The Bran Muffin Recipe this Nutritionist Swears By
Add protein and fiber to your breakfast with this nutritionist-approved healthy bran muffin recipe, without the excess fat and sugar.
Are bran muffins healthy?
When you think of bran muffins, you likely think that’s a healthy breakfast—right? But that’s rarely the case. A bran muffin can pack in 300 calories or more, oodles of added sugar, and lots of butter and sodium. And that doesn’t even include the extra butter you’ll probably spread on the bran muffin.
A nutritionist-approved bran muffin recipe
Just because a muffin contains bran doesn’t mean its good for you. That’s why we chatted with registered dietitian Julia Robarts, RDN, based in Boston, about how to make a healthy—yet delicious—bran muffin. You can scroll all the way down to see her recipe for old-fashioned bran muffins.
Each muffin has 240 calories and can be the start of a balanced breakfast. “This recipe is lower in fat and sugar, while still rocking that classic bran muffin flavor,” says Robarts.
To be exact, this dietitian-approved muffin has only 1.5 grams saturated fat and 14 grams sugar. About half of that is added sugar. Robarts cuts down the sugar content with additions like unsweetened applesauce, raisins, and cinnamon. “While these muffins have less sugar than a typical muffin, you certainly won’t miss it,” she says. (You’ll definitely taste the natural sweetness in this healthy banana muffin recipe.)
A healthy bran muffin is fueling
This bran muffin boasts 5 grams protein and 4 grams fiber, both nutrients that help to keep you fueled longer. “A healthy bran muffin recipe provides a good dose of fiber, while not going overboard on sugar or fat,” says Robarts. “This bran muffin gets its significant fiber number from wheat bran and whole-wheat flour, as well as walnuts and raisins. The protein comes from a combination of milk, wheat, and walnuts.”
“The ingredients should include whole grains, like wheat bran and whole-wheat flour, along with blackstrap molasses for authentic flavor,” adds Robarts.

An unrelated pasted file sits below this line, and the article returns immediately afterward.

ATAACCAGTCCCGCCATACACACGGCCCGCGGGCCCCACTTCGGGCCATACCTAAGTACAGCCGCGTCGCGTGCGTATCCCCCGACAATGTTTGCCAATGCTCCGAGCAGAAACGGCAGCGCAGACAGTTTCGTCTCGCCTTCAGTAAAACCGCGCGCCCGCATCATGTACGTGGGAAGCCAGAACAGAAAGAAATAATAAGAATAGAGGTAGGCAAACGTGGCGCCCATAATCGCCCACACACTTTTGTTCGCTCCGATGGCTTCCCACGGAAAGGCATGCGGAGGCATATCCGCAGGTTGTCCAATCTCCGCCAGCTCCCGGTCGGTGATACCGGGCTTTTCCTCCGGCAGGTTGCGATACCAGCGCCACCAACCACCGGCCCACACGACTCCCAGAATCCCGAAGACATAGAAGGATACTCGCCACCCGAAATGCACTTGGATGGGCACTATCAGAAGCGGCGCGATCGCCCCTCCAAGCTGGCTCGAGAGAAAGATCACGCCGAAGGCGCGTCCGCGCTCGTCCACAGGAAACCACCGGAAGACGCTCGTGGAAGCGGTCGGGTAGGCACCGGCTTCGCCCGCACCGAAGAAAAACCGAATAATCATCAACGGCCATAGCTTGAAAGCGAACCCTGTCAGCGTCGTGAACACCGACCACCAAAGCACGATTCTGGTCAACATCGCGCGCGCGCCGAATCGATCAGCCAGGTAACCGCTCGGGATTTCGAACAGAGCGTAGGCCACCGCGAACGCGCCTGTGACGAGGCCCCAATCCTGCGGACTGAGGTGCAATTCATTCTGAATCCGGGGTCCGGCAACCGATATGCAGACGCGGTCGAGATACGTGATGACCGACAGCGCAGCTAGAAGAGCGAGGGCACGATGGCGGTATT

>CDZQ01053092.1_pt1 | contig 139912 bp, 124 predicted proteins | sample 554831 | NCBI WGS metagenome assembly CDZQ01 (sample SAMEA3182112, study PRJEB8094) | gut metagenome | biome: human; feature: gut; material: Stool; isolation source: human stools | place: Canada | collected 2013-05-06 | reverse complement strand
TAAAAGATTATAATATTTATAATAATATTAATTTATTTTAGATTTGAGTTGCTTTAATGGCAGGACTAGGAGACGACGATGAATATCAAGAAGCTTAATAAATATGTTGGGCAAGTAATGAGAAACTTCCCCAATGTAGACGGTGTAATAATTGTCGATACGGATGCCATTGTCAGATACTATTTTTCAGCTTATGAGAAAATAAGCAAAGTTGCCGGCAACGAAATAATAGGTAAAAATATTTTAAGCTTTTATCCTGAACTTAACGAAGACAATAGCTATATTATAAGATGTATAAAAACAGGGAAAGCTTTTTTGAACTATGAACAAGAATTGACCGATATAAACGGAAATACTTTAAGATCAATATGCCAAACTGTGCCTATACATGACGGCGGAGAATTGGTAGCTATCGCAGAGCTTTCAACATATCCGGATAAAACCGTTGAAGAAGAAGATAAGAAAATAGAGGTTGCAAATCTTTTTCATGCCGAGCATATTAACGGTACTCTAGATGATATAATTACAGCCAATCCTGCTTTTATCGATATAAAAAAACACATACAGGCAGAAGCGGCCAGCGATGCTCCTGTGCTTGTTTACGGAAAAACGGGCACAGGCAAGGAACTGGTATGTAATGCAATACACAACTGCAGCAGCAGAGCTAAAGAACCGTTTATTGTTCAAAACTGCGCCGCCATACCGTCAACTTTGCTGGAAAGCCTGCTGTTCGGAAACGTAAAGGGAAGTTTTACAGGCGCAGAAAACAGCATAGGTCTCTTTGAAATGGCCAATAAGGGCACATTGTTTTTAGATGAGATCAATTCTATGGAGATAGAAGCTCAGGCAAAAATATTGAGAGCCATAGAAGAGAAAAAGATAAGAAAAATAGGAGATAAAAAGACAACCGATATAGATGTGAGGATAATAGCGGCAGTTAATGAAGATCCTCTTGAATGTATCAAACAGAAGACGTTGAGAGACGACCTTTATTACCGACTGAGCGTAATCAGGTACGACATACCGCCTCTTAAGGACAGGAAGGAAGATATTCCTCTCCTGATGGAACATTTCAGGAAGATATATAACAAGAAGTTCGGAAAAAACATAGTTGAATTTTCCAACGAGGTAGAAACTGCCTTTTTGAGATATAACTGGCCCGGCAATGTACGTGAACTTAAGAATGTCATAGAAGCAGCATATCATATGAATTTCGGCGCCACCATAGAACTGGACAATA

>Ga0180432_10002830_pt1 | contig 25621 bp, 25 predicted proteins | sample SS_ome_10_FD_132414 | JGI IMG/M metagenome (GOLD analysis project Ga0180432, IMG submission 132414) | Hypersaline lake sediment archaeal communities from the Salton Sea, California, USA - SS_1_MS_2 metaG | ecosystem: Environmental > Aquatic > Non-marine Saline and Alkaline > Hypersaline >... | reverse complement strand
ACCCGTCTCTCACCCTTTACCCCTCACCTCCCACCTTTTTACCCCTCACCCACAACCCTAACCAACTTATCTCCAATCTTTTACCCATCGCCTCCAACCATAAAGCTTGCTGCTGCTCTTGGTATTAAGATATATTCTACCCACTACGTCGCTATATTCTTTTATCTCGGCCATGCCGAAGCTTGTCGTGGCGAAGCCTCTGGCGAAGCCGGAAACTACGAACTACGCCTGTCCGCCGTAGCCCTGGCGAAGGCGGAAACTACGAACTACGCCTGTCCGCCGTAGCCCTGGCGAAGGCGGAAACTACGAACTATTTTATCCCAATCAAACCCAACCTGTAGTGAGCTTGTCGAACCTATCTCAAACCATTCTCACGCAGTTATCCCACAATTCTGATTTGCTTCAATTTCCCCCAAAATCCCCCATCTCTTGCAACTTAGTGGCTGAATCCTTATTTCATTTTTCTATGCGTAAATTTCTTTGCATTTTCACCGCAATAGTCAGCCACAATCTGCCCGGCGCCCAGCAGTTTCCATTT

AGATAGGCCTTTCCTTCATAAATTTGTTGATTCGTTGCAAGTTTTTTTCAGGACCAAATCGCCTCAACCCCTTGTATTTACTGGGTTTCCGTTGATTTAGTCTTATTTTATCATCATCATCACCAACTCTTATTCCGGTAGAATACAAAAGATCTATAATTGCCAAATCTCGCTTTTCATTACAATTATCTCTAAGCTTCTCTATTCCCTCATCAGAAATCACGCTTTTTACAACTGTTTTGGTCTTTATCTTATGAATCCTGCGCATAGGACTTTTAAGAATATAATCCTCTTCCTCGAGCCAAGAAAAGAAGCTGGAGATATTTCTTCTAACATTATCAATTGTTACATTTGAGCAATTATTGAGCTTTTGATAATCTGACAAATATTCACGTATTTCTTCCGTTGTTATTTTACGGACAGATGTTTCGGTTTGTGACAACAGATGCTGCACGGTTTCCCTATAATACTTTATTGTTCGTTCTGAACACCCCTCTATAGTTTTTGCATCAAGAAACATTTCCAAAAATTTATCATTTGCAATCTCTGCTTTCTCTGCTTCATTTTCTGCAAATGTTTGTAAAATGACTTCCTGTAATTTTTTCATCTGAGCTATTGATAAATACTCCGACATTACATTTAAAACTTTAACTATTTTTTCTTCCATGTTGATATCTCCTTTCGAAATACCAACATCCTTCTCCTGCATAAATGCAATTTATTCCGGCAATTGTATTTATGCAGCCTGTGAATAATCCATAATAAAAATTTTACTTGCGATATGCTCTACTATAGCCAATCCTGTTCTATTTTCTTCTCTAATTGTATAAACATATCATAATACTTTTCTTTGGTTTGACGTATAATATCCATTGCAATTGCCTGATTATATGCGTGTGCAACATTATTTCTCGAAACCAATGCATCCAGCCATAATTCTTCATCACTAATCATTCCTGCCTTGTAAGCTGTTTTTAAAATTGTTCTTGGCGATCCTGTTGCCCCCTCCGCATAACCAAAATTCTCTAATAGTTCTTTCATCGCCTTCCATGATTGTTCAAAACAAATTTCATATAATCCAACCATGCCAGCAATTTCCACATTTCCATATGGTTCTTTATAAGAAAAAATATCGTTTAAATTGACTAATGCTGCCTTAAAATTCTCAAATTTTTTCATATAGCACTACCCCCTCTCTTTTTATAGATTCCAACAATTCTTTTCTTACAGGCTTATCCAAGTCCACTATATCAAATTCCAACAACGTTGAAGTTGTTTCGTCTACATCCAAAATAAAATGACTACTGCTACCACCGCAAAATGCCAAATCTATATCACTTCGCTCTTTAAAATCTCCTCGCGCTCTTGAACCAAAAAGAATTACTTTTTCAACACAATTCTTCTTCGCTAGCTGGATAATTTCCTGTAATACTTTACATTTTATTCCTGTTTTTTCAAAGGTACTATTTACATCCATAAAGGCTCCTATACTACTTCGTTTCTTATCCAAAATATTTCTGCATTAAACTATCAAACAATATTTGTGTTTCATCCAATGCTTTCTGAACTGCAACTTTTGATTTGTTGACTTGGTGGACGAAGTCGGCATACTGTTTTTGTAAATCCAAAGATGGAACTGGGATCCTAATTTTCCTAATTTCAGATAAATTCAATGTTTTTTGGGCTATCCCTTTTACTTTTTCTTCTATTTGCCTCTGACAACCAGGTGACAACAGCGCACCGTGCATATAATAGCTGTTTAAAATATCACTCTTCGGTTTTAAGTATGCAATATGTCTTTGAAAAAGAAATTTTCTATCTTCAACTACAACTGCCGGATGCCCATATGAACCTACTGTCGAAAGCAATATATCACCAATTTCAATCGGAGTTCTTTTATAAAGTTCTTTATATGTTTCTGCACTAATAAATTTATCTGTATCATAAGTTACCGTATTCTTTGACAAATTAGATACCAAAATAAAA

The molasses isn’t just for flavor, though—it also provides nutrition. “The muffin is a good source of iron, thanks to the blackstrap molasses,” she adds. Iron is an important nutrient that helps supply oxygen to different parts of your body. The bran muffin is also a good source of bone-building calcium.
The benefits don’t stop there. “The fiber and cinnamon both support good blood glucose control, while the walnuts contribute health-promoting antioxidants,” says Robarts. Don’t miss these other healthy muffin recipes that are also packed with nutrients.
A balanced breakfast
Now, how to eat a nutritious bran muffin? “The deep rich flavors of a bran muffin are the perfect companion to cold-brewed coffee,” says Robarts. “I wanted to create a recipe with a taste rivaling that of commercially prepared bran muffins but that kicks off your morning right by delivering all the flavor, fiber, and protein without excessive fat and sugar.”
To balance out the muffin with enough protein to fuel your morning, consider pairing it with a couple of hardboiled eggs. Round out your meal with a healthy pumpkin spice latte.
Make the muffin even healthier
If you’re salt sensitive or following a low-sodium diet, you can experiment by slightly reducing the amount of added salt in this recipe. See the best and worst breakfasts for weight loss.
Healthy Bran Muffin recipe
Courtesy Julia Robarts
Makes 12 muffins
- Cooking spray, if needed
- 1/4 cup light brown sugar, packed
- 1/4 cup blackstrap molasses
- 1/2 cup unsweetened applesauce
- 3/4 cup milk
- 2 large eggs, lightly beaten
- 1/4 cup + 3 tablespoons canola oil
- 1 cup wheat bran
- 1 1/2 cups whole-wheat pastry flour
- 1 tablespoon baking powder
- 1/4 teaspoon baking soda
- 1/2 teaspoon salt
- 2 teaspoons cinnamon
- 3/4 teaspoon ground cloves
- 1/2 cup raisins
- 1/2 cup chopped walnuts
Preheat oven to 400 F. Position the rack in the center of the oven. Prepare a standard muffin tin either by coating each well with a generous layer of spray oil, or by lining each with a cupcake liner. Set aside. In a medium bowl, add brown sugar, molasses, applesauce, milk, eggs, and oil. Stir with a whisk or large spoon until well combined.
In a separate bowl, combine wheat bran, flour, baking powder, baking soda, salt, cinnamon, and cloves. Stir with a fork until well combined. Pour the dry ingredients into the wet ingredients. Stir everything together just until all dry ingredients are incorporated. Do not overmix. Fold in raisins and walnuts. Fill each well about 80 percent full. Dot the tops with a few raisins and walnuts, if desired. Bake for 18-20 minutes.
The muffins are done when the top is no longer wet and is set. Be sure to check the doneness by touch, as the batter is dark brown and, thus, it’s difficult to tell doneness by sight. Allow the muffins to rest in the pan for a few minutes before removing them to continue cooling on a rack.
Nutritional information per serving:
Cal: 240 Fat: 13 g Sat fat: 1.5 g Pro: 5 g Carbs: 29 g Sugar: 14 g Fiber: 4 g Chol: 35 mg Sod: 280 mg
- Julia Robarts, MS, MPH, RDN, based in Boston